Cuba's Fidel Castro weighed in on the GOP field Wednesday ahead of next week's Florida GOP primary vote.
The former Cuban leader, 85, whose 1959 Communist takeover of the island nation prompted the exodus of many of those whose families now comprise Florida's politically influential Cuban American community, took to official state media organs to blast the Republican primary contest, the Associated Press's man in Havana Paul Haven reported.
"The selection of a Republican candidate for the presidency of this globalized and expansive empire is—and I mean this seriously—the greatest competition of idiocy and ignorance that has ever been," Castro wrote in an opinion column carried by a Cuban state paper, Haven wrote.
Castro officially stepped down as the head of the country's communist party last year, turning power over to his brother Raul Castro. His brother officially succeeded him as Cuba's president in 2008.
But the aging revolutionary still exerts a powerful psychological hold on Florida's Cuban America community---and thus on local and national politics. He has managed to outlast eleven U.S. administrations.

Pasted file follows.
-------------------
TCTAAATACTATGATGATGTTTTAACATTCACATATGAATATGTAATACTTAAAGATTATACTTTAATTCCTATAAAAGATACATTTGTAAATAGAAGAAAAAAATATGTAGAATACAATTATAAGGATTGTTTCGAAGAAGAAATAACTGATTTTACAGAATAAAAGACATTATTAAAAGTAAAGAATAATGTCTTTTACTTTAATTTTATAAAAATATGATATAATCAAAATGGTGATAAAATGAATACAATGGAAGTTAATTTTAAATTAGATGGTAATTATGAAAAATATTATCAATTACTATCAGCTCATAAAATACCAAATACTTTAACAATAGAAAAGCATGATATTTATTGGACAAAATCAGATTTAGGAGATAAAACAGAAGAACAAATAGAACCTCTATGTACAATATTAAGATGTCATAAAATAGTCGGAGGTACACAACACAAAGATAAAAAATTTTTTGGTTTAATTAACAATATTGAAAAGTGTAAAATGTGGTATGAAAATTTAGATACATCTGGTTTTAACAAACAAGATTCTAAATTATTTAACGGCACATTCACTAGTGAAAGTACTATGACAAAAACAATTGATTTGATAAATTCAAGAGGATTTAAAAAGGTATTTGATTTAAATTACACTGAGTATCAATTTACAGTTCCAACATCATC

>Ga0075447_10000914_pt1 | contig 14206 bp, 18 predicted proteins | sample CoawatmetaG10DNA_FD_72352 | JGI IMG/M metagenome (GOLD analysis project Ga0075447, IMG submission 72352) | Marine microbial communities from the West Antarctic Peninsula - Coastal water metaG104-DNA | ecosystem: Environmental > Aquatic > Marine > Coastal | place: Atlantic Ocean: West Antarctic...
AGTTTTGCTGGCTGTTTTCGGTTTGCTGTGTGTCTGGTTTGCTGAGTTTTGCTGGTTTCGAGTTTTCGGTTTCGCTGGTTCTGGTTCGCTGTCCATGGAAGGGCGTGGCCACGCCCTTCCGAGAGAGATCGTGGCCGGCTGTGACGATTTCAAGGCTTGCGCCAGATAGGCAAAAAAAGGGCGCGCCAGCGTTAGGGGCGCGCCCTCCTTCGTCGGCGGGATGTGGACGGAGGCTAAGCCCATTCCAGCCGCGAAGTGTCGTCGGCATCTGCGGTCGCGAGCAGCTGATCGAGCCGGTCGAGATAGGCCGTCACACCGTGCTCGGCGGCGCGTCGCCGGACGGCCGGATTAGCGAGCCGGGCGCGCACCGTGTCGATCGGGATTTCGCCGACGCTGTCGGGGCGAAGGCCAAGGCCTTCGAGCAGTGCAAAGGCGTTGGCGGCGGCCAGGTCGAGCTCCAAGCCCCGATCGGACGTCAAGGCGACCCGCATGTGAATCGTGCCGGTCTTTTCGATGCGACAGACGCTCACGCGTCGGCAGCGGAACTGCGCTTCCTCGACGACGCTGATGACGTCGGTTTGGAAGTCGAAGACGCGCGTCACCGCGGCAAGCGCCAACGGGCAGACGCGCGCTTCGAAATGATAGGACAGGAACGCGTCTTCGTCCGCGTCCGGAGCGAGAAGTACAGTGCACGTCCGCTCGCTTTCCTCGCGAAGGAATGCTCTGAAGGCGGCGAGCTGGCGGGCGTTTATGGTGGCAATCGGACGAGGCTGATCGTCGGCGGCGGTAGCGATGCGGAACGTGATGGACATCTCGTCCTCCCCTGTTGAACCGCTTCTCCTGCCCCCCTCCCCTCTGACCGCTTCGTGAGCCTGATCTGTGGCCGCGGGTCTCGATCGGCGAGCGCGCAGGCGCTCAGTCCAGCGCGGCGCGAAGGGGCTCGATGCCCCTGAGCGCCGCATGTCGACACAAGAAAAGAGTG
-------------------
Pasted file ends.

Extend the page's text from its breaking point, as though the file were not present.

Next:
Asked at Monday's Tampa GOP primary debate what he would do if he got a 3 a.m. call that Castro had died, Mitt Romney responded that he would "thank Heavens" that Castro had at last "returned to his maker."
"I don't think Fidel's going to meet his maker," Newt Gingrich replied. "I think he's going to go to the other place."
Gingrich, speaking Wednesday at Florida International University, chastised President Obama for supporting the Arab spring pro-democracy revolutions, while not calling for a "Cuban spring" closer to home.
"I don't think it occurs to a single person in the White House to look south and propose a Cuban spring," Gingrich said in the speech to the Florida International University College Republicans, the Miami Herald reported.
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